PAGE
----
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An Introduction to Microphones

The Neumann U47 microphone. Designed by Georg Neumann circa 1949. A brilliant design that has withstood decades of audio innovation.

Audio recording is superficially simple. Place a microphone in front of your subject, set the record levels – and you’re done! However reality is very different. Correct microphone selection, placement and technique is critical to good audio quality. And nothing will kill a production like bad sound.

We’re going to look at the types of microphone that are relevant when shooting video. There are many more types available for applications ranging from instrument recording to air traffic control. However we are primarily concerned with recording ambient sounds and especially voice. Spoken voice is a notoriously difficult thing to record well. It’s a sound we hear every day and are very well accustomed to. Any artefacts created by the recording process will quickly be noticed, and unlike vision, for which our brain commits huge amounts of its computational power to resolving, poor sound just plain drives us crazy!

Types of Microphone

Condenser Microphones
With a few notable exceptions a condenser mics’ natural home is the studio. They are normally powered externally and are the most sensitive microphone types. The classic Neumann U87 has been involved in the recording of just about every classic album since the 1960s and probably one the most recognisable microphones in the world. Like all condenser microphones, its high sensitivity isn’t always desirable. See dynamic microphones below.
If recording vocals in a treated room i.e. one with good acoustics you’re going to want to use a high-quality condenser.

Electret condenser microphones
These are a type of condenser microphone but can usually be powered by an internal battery. They offer quality that often rivals condenser microphones but allow more flexibility in their application – and their lower cost helps too. Most of the microphones videographers use will love this type. Handheld, lapel (lavalier) and shotguns all benefit from the high sensitivity and lightweight diaphragm of the electret condenser.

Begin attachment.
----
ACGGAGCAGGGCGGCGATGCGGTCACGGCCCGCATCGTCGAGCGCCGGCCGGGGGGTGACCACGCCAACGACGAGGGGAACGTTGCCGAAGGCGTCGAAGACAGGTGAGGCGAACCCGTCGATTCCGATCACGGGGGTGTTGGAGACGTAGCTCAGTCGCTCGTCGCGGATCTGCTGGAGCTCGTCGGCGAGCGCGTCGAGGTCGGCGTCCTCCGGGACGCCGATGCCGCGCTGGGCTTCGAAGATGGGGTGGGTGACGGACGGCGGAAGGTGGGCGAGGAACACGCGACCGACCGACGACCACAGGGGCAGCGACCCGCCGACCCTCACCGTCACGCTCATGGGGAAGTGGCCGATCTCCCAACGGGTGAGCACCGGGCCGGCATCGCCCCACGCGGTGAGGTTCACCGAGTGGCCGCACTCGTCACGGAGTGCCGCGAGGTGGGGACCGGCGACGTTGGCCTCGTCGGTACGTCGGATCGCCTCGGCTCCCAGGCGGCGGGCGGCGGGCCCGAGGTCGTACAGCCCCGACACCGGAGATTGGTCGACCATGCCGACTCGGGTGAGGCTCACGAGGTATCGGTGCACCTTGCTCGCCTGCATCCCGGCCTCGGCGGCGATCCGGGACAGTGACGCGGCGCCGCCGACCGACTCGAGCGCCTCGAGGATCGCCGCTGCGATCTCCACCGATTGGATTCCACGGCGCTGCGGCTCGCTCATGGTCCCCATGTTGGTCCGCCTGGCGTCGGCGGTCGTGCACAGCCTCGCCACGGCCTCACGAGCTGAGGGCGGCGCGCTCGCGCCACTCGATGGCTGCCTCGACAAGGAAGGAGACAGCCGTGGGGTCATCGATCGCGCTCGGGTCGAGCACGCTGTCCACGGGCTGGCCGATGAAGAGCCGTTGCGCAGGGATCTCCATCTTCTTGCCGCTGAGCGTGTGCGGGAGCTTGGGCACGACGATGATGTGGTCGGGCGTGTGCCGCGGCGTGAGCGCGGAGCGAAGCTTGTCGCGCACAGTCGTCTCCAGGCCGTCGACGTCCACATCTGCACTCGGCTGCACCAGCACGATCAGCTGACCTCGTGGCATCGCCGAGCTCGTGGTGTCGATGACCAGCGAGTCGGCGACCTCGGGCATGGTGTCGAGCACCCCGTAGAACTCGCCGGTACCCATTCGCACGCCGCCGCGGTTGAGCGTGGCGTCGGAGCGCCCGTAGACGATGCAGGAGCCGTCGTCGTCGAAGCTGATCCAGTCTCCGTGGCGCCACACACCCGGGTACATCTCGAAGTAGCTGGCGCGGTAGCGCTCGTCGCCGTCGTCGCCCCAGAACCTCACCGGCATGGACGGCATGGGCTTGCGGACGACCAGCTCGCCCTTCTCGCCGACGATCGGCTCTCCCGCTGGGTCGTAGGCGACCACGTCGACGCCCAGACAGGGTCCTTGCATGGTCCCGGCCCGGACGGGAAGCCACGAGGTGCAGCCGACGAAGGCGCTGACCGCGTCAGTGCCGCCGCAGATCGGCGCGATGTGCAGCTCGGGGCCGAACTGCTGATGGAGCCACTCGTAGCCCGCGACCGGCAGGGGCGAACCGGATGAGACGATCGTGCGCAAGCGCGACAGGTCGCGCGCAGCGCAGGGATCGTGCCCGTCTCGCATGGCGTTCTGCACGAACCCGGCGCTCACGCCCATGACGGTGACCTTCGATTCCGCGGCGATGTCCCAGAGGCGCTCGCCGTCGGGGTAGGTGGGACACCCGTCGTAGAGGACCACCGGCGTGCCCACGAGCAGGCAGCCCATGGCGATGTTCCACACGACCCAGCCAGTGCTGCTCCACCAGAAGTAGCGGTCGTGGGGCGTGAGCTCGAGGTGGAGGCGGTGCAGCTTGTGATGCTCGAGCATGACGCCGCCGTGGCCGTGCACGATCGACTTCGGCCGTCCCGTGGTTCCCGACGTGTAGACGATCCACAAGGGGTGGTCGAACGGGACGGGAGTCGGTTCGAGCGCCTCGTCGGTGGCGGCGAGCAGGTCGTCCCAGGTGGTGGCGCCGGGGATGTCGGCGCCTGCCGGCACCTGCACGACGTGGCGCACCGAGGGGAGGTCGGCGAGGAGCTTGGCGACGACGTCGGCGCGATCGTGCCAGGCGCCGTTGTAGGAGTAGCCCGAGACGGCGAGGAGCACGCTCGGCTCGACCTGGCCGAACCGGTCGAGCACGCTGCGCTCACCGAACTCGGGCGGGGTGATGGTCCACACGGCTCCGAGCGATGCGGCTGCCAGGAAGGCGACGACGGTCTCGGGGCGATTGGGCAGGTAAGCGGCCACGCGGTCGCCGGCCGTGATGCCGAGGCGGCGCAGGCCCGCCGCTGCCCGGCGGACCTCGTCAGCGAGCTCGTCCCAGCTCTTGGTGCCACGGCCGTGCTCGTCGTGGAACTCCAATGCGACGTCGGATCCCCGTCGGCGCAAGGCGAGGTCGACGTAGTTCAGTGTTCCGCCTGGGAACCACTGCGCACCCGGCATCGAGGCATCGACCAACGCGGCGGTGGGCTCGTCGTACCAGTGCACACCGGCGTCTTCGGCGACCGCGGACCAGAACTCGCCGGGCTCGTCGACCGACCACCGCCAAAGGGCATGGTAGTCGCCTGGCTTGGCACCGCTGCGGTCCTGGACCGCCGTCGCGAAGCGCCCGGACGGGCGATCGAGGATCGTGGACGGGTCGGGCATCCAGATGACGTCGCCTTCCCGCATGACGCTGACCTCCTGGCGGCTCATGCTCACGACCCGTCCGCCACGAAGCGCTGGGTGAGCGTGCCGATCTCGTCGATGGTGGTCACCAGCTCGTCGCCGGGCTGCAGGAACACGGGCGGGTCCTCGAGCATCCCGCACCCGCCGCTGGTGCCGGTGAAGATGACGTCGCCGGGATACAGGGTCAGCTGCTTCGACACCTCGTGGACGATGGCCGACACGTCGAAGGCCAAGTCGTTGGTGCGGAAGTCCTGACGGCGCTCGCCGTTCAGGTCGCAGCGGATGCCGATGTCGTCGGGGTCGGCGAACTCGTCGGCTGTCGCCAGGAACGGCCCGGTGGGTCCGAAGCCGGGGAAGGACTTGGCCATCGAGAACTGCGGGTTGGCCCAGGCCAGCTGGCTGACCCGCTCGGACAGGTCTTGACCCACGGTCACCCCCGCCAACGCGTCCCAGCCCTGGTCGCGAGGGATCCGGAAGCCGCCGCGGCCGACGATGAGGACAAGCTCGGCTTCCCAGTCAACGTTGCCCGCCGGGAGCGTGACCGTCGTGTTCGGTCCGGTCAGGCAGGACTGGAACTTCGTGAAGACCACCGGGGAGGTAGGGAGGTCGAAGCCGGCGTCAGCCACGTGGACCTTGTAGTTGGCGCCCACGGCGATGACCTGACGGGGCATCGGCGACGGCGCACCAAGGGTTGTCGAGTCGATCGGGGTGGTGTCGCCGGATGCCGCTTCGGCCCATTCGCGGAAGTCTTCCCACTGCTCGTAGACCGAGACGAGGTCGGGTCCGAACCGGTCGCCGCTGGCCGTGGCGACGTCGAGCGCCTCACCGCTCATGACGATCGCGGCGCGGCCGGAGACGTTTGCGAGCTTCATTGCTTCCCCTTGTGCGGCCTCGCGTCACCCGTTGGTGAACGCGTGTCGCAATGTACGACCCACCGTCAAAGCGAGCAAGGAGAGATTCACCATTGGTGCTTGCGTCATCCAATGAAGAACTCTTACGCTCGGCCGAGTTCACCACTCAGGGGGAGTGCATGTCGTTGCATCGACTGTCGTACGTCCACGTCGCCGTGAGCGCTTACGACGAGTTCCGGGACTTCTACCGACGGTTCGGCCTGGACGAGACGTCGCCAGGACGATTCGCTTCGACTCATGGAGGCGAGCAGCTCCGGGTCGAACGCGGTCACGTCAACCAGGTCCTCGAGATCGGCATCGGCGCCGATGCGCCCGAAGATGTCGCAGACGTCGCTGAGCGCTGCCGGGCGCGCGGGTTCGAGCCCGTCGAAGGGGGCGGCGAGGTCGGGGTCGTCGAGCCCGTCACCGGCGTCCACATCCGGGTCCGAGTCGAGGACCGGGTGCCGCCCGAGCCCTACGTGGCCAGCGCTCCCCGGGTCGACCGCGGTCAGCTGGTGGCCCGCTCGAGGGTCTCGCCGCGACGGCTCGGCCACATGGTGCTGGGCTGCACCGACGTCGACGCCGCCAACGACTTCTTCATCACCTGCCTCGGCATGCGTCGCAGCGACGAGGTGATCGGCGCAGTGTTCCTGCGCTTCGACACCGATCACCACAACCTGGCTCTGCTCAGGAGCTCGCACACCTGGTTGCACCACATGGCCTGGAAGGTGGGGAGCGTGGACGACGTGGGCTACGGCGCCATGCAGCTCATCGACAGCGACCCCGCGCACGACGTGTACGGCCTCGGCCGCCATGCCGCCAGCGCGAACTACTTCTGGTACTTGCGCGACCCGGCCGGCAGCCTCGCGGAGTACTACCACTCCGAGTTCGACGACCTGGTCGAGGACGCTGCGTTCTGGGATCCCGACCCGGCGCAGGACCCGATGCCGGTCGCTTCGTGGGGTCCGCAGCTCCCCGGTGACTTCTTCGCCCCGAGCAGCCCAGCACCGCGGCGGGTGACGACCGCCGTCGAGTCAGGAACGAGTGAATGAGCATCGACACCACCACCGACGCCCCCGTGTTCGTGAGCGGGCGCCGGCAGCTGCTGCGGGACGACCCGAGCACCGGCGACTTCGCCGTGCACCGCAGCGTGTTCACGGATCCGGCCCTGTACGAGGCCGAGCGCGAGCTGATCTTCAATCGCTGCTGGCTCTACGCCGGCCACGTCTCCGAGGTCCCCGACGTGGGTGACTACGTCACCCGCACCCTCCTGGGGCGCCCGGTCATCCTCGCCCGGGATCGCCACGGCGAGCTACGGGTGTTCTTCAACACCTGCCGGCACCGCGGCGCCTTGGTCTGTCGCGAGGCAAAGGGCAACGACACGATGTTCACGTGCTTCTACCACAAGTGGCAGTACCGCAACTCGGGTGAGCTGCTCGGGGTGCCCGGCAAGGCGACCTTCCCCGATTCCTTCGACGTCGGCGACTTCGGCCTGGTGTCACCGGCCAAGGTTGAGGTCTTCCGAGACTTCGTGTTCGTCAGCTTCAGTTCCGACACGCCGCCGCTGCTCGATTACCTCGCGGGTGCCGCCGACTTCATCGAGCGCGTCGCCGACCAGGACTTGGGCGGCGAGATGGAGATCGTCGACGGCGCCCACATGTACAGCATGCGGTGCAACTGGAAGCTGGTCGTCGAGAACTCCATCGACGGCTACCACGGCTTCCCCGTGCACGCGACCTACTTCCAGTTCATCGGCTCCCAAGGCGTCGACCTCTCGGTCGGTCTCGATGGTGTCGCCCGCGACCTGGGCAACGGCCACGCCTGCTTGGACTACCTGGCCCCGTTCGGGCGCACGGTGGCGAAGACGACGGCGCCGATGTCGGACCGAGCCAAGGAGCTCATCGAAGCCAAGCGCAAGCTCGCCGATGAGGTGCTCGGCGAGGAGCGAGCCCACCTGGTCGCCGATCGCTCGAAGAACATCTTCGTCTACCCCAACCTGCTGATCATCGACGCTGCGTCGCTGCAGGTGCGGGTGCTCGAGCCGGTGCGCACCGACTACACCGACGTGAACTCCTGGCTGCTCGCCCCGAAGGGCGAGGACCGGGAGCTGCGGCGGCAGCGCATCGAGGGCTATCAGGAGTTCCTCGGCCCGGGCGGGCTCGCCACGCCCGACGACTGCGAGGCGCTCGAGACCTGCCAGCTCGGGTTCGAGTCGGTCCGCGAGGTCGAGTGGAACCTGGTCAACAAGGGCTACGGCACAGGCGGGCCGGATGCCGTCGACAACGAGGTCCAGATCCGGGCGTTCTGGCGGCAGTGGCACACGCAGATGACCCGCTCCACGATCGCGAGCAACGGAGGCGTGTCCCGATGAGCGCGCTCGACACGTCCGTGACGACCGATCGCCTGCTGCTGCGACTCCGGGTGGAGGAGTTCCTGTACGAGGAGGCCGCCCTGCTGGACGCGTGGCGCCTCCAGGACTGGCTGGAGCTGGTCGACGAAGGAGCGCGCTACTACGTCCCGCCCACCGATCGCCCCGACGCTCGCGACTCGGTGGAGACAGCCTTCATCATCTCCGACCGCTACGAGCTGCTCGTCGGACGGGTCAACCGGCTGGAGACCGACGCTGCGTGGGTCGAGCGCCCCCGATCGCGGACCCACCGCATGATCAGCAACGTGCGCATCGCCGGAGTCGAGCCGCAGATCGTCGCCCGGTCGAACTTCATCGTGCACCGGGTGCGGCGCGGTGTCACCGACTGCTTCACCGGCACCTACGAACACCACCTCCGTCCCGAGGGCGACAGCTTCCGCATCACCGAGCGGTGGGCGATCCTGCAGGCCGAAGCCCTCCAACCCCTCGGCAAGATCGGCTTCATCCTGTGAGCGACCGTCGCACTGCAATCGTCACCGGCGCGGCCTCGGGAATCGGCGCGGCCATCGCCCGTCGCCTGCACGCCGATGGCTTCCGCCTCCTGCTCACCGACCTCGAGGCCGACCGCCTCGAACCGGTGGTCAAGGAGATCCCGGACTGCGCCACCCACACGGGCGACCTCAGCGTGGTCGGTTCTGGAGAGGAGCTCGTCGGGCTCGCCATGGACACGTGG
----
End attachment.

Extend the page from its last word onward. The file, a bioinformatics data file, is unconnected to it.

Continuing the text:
Some of the most popular shotguns mics include the Rode series NTG1, NTG2 and NTG3 and the Sennheiser modular K6/ME66 and ME67.

Dynamic Microphones
These relatively inexpensive and robust microphones are often the microphone of choice for voice-overs. Their relative lack of sensitivity means they will only record sounds that are adjacent to the microphone. If you’re recording a voice-over in a location other than a recording studio, with its acoustically treated walls and relative silence, you’ll want to use a microphone with these properties. Microphones like the ElectroVoice RE-20, Rode ProCaster, and the Shure .

Microphone directionality – polar patterns

Microphones vary in their ability to pick up sounds in relation to the direction in which they face. They fall broadly into three camps:

Non-directional (Omnidirectional)
The lapel or lavalier microphone is a classic application for an omnidirectional microphone. Typically worn on a tie, or as the name suggests, a lapel these small microphones combined a high sensitivity with their ability to record in all directions. At a wedding for example a lavalier placed on the groom will record not just his voice but also the brides and the vicars.

A unidirectional microphone is sensitive in one direction only. There are typically used to pick up individual sounds whilst ignoring the other sounds around them. They are typically used the recording speech was rejecting the ambient sounds from other directions.

By mounting the microphone elements at the end of a long tube these microphones become very directional and have excellent off axis rejection. Slots in the length of the tube create standing waves which help cancel out sounds emanating from the sides and the rear.

For most event videographers their audio setup will be a combination of direct connected shotguns with radio lapel mics providing close-up live speech recording.


Type of microphone Notes
Live spoken voice Lavalier 


Direct or via radio 

Out of shot

On camera Shotgun
Ambient sound Omnidirectional
Voice-over Condenser or Dynamic Depending on room acoustics